The Albright TutorDen allows parents to enroll their students in personalized tutoring services, or create pods up to a maximum of five students. Certified by the international College Reading and Learning Association, Albright College student-tutors are able to provide educational, cognitive and emotional support – while at the same time gaining real-world education leadership and effectiveness experience.

Of course, tutoring can be expensive, furthering the divide of educational equity. In Pennsylvania, the average cost of personalized tutoring services is $40-$80 per hour for a tutor with an undergraduate degree, and can be upwards of $100 per hour for a certified teacher.

TutorDen, much more cost effective than regular personalized tutoring is designed to help families overcome monetary barriers by allowing groups of students to split the cost of tutoring. And families that are registered as low-income through their school districts (designated by the National School Lunch program) can apply for grant funds to cover registration fees. Fundraising efforts are already underway to provide enrollment fees for low-income families.

But online education isn’t new. Scores of students take part in it each year. So even though the Albright TutorDen was born as a solution to pandemic issues, it’s likely to become a long-standing curricular bridge for youth in our community.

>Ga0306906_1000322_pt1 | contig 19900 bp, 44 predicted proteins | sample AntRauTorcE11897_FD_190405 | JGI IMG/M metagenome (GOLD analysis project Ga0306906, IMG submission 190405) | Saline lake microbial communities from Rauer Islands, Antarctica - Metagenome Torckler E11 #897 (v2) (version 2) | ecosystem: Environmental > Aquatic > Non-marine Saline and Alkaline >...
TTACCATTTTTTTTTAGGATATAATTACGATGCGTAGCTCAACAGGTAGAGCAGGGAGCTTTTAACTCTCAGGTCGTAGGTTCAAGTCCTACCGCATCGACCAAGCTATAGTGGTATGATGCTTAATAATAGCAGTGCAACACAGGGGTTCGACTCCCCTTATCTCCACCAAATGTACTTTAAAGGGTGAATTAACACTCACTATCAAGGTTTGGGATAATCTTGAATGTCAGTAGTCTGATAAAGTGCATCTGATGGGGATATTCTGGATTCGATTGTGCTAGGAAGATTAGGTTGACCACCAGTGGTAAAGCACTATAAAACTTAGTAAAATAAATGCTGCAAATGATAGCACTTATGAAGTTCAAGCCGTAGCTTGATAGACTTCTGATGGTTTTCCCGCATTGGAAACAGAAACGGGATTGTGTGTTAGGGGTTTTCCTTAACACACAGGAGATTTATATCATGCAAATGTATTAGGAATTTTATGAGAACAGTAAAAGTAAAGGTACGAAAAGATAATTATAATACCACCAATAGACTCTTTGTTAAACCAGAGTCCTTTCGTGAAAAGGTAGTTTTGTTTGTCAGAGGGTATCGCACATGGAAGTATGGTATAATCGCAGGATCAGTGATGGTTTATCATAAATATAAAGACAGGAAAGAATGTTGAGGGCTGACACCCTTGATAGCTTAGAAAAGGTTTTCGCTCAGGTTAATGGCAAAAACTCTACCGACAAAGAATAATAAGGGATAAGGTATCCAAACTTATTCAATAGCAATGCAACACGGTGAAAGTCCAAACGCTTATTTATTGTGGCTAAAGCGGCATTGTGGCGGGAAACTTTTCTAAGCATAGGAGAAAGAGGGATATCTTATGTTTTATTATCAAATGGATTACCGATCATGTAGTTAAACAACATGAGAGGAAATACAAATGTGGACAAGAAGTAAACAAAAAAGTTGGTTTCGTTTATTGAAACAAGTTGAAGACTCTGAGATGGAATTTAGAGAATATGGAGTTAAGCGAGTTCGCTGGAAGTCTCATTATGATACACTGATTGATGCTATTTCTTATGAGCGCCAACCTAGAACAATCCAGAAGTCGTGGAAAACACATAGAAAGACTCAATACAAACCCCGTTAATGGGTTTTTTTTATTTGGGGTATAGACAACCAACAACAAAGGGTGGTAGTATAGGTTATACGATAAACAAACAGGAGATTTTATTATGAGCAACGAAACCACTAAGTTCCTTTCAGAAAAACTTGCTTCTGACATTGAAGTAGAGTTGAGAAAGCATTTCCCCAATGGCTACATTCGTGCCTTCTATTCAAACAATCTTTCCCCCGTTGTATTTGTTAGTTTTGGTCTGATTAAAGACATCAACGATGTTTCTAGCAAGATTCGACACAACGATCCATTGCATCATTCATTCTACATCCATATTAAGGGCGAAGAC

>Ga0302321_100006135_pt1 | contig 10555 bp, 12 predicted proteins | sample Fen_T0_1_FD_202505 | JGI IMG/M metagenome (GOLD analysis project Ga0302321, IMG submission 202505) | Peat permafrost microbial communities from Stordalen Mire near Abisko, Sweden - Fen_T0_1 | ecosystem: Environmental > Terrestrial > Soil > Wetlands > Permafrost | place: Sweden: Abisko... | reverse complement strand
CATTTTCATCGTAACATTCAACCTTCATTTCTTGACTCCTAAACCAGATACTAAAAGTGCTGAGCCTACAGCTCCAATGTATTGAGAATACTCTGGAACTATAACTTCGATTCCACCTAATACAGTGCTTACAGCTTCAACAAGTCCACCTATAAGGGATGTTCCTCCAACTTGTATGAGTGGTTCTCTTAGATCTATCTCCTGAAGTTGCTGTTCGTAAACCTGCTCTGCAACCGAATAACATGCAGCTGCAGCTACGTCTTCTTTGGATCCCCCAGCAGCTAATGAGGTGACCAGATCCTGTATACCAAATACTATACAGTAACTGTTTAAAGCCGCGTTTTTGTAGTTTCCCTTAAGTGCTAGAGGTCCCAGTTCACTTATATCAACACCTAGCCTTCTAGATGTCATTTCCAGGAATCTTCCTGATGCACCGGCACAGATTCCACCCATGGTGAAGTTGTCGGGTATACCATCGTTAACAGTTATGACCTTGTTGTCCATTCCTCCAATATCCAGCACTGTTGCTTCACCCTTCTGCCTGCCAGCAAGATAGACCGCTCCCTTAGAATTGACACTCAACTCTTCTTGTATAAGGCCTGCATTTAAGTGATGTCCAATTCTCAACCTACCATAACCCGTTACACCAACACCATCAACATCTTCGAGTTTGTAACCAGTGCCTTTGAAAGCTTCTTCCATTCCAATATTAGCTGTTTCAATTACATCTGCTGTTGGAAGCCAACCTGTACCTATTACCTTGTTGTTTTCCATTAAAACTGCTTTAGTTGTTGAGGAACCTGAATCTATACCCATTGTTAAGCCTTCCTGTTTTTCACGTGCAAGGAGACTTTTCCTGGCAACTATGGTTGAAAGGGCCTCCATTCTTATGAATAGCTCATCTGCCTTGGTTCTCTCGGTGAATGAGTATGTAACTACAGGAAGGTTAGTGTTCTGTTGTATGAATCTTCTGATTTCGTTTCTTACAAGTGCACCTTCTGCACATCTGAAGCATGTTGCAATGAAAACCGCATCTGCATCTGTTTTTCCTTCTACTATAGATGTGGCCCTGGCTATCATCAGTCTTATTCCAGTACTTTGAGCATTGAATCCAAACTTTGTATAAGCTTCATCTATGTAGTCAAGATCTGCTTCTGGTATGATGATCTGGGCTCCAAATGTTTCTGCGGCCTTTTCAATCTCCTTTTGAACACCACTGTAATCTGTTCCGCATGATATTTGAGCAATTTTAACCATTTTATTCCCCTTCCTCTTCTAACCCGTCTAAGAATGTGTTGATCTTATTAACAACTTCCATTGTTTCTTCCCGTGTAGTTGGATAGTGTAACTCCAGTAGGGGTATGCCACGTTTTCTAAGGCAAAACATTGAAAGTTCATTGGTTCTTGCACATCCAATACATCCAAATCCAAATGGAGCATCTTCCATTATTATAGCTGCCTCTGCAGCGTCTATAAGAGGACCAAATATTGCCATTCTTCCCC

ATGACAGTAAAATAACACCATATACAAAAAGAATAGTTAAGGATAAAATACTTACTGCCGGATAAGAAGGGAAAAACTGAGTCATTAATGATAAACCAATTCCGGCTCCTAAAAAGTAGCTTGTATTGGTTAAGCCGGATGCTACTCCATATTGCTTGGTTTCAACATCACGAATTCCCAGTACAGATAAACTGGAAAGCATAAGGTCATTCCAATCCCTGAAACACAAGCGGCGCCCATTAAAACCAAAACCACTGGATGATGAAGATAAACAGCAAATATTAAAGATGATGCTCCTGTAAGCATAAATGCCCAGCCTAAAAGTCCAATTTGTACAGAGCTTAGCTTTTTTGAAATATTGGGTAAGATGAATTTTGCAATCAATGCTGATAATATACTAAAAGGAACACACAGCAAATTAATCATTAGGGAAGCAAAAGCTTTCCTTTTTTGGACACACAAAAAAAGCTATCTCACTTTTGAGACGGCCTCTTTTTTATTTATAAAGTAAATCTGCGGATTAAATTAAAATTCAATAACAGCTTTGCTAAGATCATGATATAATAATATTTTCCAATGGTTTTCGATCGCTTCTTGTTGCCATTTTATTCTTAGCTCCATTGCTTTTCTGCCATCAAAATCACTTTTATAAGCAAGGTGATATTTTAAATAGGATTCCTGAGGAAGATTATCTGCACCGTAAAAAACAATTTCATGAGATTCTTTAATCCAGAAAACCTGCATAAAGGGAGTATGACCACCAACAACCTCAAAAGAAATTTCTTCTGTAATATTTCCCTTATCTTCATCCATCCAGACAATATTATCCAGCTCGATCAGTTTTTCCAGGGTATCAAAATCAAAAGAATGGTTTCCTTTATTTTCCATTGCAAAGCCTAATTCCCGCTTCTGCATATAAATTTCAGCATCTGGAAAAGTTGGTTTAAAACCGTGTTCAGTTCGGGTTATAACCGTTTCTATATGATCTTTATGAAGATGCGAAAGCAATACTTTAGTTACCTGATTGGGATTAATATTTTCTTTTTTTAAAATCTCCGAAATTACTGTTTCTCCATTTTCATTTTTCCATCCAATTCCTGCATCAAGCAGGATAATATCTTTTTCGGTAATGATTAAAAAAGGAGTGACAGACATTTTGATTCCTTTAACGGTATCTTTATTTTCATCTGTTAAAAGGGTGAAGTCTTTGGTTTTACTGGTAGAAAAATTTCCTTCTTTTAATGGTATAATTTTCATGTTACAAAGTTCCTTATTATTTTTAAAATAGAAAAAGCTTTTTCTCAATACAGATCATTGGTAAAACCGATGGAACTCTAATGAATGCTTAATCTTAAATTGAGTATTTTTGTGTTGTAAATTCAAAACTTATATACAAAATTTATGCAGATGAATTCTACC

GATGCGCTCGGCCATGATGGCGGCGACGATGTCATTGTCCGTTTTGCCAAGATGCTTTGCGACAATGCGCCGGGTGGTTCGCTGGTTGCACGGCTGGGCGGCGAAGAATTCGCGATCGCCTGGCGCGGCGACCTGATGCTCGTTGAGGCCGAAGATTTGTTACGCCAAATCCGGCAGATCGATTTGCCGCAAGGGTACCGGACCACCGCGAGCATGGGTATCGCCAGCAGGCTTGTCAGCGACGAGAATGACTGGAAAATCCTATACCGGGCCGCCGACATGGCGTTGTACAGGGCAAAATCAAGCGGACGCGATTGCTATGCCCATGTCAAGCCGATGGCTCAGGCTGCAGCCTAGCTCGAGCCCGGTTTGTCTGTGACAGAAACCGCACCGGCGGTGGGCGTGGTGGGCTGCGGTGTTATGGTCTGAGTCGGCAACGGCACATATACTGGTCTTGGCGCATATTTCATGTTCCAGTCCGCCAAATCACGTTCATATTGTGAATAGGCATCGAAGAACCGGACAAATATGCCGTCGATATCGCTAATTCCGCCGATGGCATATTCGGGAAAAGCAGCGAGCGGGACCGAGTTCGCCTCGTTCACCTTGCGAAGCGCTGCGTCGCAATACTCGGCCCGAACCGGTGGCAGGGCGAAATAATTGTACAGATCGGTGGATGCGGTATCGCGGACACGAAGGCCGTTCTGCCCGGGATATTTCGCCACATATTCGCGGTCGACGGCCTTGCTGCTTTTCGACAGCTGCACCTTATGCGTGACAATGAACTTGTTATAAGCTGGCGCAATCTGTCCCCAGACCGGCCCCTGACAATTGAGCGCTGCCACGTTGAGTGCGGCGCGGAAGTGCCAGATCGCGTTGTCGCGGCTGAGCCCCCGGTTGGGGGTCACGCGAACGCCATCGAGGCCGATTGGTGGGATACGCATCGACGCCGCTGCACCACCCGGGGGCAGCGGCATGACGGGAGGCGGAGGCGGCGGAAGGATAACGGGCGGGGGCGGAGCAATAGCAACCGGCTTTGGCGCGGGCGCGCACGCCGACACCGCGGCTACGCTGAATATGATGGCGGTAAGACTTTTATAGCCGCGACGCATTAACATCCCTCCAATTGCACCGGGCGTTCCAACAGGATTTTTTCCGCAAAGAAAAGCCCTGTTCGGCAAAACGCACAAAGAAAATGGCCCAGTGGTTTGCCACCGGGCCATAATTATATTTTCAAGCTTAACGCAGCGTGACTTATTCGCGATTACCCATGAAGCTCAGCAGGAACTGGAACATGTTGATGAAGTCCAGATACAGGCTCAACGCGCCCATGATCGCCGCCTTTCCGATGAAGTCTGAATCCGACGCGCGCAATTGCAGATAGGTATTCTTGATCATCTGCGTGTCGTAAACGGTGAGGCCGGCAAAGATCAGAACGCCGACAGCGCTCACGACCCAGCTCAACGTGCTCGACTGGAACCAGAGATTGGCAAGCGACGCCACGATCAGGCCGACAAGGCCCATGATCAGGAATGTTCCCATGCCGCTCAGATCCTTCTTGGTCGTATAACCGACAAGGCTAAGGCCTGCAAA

Today and in the future, parents of younger students may seek additional voices to help their children navigate the complexities of online education. Older students, whether learning online or in-person, may need higher-level subject-specific help in AP or college-prep courses. Having (recently) successfully navigated such programs, college-age certified tutors are ideal learning partners – not to mention role models – for high school students.

And research shows that as role models outside of the students’ common network of family, peers and teachers, college-age mentors have a significantly positive impact on the academic, social and emotional developments of their mentees. Their status as younger adult mentors helps them more-easily connect, emotionally and socially, with today’s youth.

It is so energizing to be knee-deep in the planning of innovative programming like the Albright TutorDen and the Science Research Institute at Albright College. I’m proud to live, learn, work, and play in Greater Reading, and call Berks County my home.

Adelle L. Schade, MS, Med

Albright College

Director, Science Research Institute

Dean, Pre-College and Summer Programs

Founder of the Science Research Institute (SRI), Adelle Schade is director of Albright SRI and dean of pre-college and summer programs at the college. Previously an instructor at Conrad Weiser High School for more than 24 years, Schade holds a Bachelor of Science degree from West Chester University in health and physical education, a Master of Education degree from Kutztown University in biology education and a Master of Science degree in microbiology from the Jefferson Graduate School of Biomedical Science. She is a currently a University of the Sciences doctoral candidate in cell and molecular biology.